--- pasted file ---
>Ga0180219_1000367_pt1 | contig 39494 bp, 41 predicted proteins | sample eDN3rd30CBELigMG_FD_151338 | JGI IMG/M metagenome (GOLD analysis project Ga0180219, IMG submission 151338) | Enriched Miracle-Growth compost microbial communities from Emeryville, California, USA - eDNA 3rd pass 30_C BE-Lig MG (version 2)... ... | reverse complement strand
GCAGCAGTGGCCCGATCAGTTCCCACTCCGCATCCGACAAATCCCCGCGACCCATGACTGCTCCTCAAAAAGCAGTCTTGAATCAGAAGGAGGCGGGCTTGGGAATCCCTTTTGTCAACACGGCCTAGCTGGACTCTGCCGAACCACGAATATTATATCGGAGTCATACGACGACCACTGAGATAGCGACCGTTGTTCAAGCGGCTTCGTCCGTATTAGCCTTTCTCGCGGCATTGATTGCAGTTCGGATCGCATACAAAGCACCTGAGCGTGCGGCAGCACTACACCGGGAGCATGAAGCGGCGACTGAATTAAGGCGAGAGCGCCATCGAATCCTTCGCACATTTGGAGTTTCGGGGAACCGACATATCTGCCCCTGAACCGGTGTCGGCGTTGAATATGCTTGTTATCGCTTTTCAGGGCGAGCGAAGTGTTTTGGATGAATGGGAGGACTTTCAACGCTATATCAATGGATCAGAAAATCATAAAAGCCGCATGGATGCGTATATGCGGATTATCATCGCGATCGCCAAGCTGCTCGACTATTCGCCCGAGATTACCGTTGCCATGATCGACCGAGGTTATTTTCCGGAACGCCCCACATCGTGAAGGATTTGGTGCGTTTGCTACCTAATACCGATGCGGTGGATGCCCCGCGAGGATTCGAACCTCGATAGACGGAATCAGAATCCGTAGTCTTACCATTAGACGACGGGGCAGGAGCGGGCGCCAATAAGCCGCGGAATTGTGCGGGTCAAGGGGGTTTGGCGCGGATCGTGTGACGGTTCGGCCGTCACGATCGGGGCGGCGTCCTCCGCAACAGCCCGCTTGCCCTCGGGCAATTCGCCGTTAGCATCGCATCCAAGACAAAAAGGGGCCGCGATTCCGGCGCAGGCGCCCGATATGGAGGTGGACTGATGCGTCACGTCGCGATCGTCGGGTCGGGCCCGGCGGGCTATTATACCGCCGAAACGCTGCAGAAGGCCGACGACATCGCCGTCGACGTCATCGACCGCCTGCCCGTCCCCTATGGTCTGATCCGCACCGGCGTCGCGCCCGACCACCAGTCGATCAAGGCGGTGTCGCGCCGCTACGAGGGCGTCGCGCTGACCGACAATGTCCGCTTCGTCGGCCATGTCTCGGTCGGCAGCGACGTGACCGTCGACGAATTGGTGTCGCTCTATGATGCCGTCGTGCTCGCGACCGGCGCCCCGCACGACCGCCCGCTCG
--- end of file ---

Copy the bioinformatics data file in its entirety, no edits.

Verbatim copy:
>Ga0180219_1000367_pt1 | contig 39494 bp, 41 predicted proteins | sample eDN3rd30CBELigMG_FD_151338 | JGI IMG/M metagenome (GOLD analysis project Ga0180219, IMG submission 151338) | Enriched Miracle-Growth compost microbial communities from Emeryville, California, USA - eDNA 3rd pass 30_C BE-Lig MG (version 2)... ... | reverse complement strand
GCAGCAGTGGCCCGATCAGTTCCCACTCCGCATCCGACAAATCCCCGCGACCCATGACTGCTCCTCAAAAAGCAGTCTTGAATCAGAAGGAGGCGGGCTTGGGAATCCCTTTTGTCAACACGGCCTAGCTGGACTCTGCCGAACCACGAATATTATATCGGAGTCATACGACGACCACTGAGATAGCGACCGTTGTTCAAGCGGCTTCGTCCGTATTAGCCTTTCTCGCGGCATTGATTGCAGTTCGGATCGCATACAAAGCACCTGAGCGTGCGGCAGCACTACACCGGGAGCATGAAGCGGCGACTGAATTAAGGCGAGAGCGCCATCGAATCCTTCGCACATTTGGAGTTTCGGGGAACCGACATATCTGCCCCTGAACCGGTGTCGGCGTTGAATATGCTTGTTATCGCTTTTCAGGGCGAGCGAAGTGTTTTGGATGAATGGGAGGACTTTCAACGCTATATCAATGGATCAGAAAATCATAAAAGCCGCATGGATGCGTATATGCGGATTATCATCGCGATCGCCAAGCTGCTCGACTATTCGCCCGAGATTACCGTTGCCATGATCGACCGAGGTTATTTTCCGGAACGCCCCACATCGTGAAGGATTTGGTGCGTTTGCTACCTAATACCGATGCGGTGGATGCCCCGCGAGGATTCGAACCTCGATAGACGGAATCAGAATCCGTAGTCTTACCATTAGACGACGGGGCAGGAGCGGGCGCCAATAAGCCGCGGAATTGTGCGGGTCAAGGGGGTTTGGCGCGGATCGTGTGACGGTTCGGCCGTCACGATCGGGGCGGCGTCCTCCGCAACAGCCCGCTTGCCCTCGGGCAATTCGCCGTTAGCATCGCATCCAAGACAAAAAGGGGCCGCGATTCCGGCGCAGGCGCCCGATATGGAGGTGGACTGATGCGTCACGTCGCGATCGTCGGGTCGGGCCCGGCGGGCTATTATACCGCCGAAACGCTGCAGAAGGCCGACGACATCGCCGTCGACGTCATCGACCGCCTGCCCGTCCCCTATGGTCTGATCCGCACCGGCGTCGCGCCCGACCACCAGTCGATCAAGGCGGTGTCGCGCCGCTACGAGGGCGTCGCGCTGACCGACAATGTCCGCTTCGTCGGCCATGTCTCGGTCGGCAGCGACGTGACCGTCGACGAATTGGTGTCGCTCTATGATGCCGTCGTGCTCGCGACCGGCGCCCCGCACGACCGCCCGCTCG